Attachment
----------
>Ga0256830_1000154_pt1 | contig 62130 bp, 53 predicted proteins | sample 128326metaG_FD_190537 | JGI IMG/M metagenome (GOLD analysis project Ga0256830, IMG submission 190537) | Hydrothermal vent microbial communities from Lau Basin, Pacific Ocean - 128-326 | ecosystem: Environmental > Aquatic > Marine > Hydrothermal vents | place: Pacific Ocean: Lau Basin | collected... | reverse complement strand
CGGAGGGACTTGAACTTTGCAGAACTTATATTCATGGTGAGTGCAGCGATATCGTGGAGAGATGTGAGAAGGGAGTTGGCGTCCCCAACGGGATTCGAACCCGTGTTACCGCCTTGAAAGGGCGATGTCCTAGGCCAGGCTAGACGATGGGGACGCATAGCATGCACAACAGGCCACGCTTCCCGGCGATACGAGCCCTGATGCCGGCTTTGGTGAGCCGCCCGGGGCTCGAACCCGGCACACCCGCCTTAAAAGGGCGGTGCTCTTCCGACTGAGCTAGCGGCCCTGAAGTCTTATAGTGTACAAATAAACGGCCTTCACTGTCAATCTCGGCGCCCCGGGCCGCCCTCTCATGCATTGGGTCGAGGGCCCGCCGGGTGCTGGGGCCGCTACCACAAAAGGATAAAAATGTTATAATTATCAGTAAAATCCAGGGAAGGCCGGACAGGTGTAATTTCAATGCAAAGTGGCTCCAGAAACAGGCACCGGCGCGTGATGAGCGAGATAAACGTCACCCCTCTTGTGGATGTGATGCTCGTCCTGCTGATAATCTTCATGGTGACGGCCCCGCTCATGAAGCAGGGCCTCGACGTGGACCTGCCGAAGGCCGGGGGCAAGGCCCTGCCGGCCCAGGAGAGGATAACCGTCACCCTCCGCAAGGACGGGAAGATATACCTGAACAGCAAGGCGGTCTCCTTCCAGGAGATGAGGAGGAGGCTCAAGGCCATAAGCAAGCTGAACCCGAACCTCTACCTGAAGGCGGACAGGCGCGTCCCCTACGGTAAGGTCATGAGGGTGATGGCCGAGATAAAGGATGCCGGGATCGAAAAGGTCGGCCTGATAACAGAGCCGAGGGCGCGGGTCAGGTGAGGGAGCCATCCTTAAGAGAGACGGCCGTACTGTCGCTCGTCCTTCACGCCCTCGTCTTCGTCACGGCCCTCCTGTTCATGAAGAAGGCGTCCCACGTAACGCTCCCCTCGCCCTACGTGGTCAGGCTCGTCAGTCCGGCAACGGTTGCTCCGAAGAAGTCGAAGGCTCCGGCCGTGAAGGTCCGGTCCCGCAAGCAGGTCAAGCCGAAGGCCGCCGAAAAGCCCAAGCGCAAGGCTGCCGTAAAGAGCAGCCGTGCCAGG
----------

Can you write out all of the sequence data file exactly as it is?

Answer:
>Ga0256830_1000154_pt1 | contig 62130 bp, 53 predicted proteins | sample 128326metaG_FD_190537 | JGI IMG/M metagenome (GOLD analysis project Ga0256830, IMG submission 190537) | Hydrothermal vent microbial communities from Lau Basin, Pacific Ocean - 128-326 | ecosystem: Environmental > Aquatic > Marine > Hydrothermal vents | place: Pacific Ocean: Lau Basin | collected... | reverse complement strand
CGGAGGGACTTGAACTTTGCAGAACTTATATTCATGGTGAGTGCAGCGATATCGTGGAGAGATGTGAGAAGGGAGTTGGCGTCCCCAACGGGATTCGAACCCGTGTTACCGCCTTGAAAGGGCGATGTCCTAGGCCAGGCTAGACGATGGGGACGCATAGCATGCACAACAGGCCACGCTTCCCGGCGATACGAGCCCTGATGCCGGCTTTGGTGAGCCGCCCGGGGCTCGAACCCGGCACACCCGCCTTAAAAGGGCGGTGCTCTTCCGACTGAGCTAGCGGCCCTGAAGTCTTATAGTGTACAAATAAACGGCCTTCACTGTCAATCTCGGCGCCCCGGGCCGCCCTCTCATGCATTGGGTCGAGGGCCCGCCGGGTGCTGGGGCCGCTACCACAAAAGGATAAAAATGTTATAATTATCAGTAAAATCCAGGGAAGGCCGGACAGGTGTAATTTCAATGCAAAGTGGCTCCAGAAACAGGCACCGGCGCGTGATGAGCGAGATAAACGTCACCCCTCTTGTGGATGTGATGCTCGTCCTGCTGATAATCTTCATGGTGACGGCCCCGCTCATGAAGCAGGGCCTCGACGTGGACCTGCCGAAGGCCGGGGGCAAGGCCCTGCCGGCCCAGGAGAGGATAACCGTCACCCTCCGCAAGGACGGGAAGATATACCTGAACAGCAAGGCGGTCTCCTTCCAGGAGATGAGGAGGAGGCTCAAGGCCATAAGCAAGCTGAACCCGAACCTCTACCTGAAGGCGGACAGGCGCGTCCCCTACGGTAAGGTCATGAGGGTGATGGCCGAGATAAAGGATGCCGGGATCGAAAAGGTCGGCCTGATAACAGAGCCGAGGGCGCGGGTCAGGTGAGGGAGCCATCCTTAAGAGAGACGGCCGTACTGTCGCTCGTCCTTCACGCCCTCGTCTTCGTCACGGCCCTCCTGTTCATGAAGAAGGCGTCCCACGTAACGCTCCCCTCGCCCTACGTGGTCAGGCTCGTCAGTCCGGCAACGGTTGCTCCGAAGAAGTCGAAGGCTCCGGCCGTGAAGGTCCGGTCCCGCAAGCAGGTCAAGCCGAAGGCCGCCGAAAAGCCCAAGCGCAAGGCTGCCGTAAAGAGCAGCCGTGCCAGG